On one day during our week’s hoiday in the Scottish Borders, we spent time exploring the heritage site at New Lanark, a once busy place in a steeply sided valley, being reborn with a new identity. It is still a living and working village.
From the carpark we had to walk down a steep but winding path to get down to the site as it was designed and built all around the River Clyde. The view from the top though was so amazing, I just had to get down there, albeit it rather slowly.
Once down in the valley bottom the sheer immensity and solidity of the old mill buildings became apparent. In its heighday it must have been noisy, busy and unpleasant so seeing it now all cleaned up is rather strange. It is good however to see it being reborn. There is a real sense of pride here.
In its former life it was a group of 4 mills and their support buildings, homes for the employees and even “The Institute” formed by Robert Owen in 1816. All the buildings are built of a beautiful pale local sandstone and local slate for the roofs. They look so sturdy! They have now all been cleaned up and given a new lease of life, a new sense of purpose. The river that runs through the valley providing water for the factories is now a nature reserve. The whole site is home for many but also a massive tourist attraction.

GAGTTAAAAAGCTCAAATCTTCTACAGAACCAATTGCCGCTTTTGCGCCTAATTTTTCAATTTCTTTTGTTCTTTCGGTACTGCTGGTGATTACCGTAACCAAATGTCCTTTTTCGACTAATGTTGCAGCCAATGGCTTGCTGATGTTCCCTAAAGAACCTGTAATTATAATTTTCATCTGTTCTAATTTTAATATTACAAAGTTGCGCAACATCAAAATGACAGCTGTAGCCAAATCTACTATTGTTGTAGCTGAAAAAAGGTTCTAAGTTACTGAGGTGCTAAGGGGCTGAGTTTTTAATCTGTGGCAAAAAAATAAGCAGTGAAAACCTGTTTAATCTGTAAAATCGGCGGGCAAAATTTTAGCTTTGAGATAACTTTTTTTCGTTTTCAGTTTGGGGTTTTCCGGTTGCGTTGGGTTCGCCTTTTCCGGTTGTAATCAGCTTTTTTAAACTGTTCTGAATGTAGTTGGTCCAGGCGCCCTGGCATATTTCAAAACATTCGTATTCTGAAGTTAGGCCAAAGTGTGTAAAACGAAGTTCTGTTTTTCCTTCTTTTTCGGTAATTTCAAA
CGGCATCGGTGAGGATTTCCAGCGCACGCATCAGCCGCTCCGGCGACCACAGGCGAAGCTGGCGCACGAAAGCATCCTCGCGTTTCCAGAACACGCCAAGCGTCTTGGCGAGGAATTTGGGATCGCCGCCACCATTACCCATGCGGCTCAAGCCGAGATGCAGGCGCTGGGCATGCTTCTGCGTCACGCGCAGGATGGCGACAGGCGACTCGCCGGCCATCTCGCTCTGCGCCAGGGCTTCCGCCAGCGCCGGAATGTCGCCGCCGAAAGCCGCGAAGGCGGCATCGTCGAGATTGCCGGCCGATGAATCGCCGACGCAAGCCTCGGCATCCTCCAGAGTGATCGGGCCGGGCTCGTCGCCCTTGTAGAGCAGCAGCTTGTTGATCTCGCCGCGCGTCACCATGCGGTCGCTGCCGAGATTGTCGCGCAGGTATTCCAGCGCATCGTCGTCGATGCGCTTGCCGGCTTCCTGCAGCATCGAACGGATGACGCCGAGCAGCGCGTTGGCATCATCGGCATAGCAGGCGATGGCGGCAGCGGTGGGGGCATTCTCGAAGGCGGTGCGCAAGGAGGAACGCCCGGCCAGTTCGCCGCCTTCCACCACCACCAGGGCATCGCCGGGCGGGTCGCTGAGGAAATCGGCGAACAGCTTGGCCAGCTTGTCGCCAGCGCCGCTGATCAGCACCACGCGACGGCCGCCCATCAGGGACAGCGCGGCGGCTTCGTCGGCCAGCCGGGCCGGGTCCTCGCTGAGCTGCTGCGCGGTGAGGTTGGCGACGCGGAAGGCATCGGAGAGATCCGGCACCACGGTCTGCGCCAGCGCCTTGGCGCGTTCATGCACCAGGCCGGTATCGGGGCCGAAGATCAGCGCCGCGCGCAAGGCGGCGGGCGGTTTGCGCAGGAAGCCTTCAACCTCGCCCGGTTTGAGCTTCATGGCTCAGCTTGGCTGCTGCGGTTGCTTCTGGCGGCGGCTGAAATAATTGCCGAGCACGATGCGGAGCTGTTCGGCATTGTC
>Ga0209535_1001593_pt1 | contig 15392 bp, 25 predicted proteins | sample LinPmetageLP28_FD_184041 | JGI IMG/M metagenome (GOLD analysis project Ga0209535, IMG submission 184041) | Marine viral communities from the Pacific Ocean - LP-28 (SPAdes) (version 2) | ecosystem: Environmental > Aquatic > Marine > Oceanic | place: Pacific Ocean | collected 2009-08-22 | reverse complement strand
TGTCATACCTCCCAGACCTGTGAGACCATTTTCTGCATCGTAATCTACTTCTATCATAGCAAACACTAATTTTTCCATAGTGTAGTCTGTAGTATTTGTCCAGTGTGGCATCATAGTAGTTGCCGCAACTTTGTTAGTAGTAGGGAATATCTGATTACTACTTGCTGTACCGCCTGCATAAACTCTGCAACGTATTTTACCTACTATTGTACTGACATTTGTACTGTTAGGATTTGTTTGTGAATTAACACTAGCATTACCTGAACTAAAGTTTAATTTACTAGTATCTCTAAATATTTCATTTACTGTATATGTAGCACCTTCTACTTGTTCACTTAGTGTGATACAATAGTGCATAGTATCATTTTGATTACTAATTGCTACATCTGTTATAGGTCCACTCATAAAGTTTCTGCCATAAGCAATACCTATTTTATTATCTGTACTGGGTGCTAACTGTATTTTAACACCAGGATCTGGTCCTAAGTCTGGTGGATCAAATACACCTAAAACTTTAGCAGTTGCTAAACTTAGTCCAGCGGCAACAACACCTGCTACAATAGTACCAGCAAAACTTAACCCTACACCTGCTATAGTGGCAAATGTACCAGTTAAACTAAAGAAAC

On top of Mill 2 is a discovery waiting for all visitors to find, but you have to be pretty stubborn to get there, as the signage is not good at all. It is even hard to find where to start the ascent!
It is a roof garden featuring strong design in the hard surfaces and a collection of sculptures.
Inside the old mills are a few signs of their busy past, now silent.
We loved the sight of this inspiring sign, with words of Robert Owen, a philanthropic social reformer who aimed to make the lives of mill workers and their families more bearable.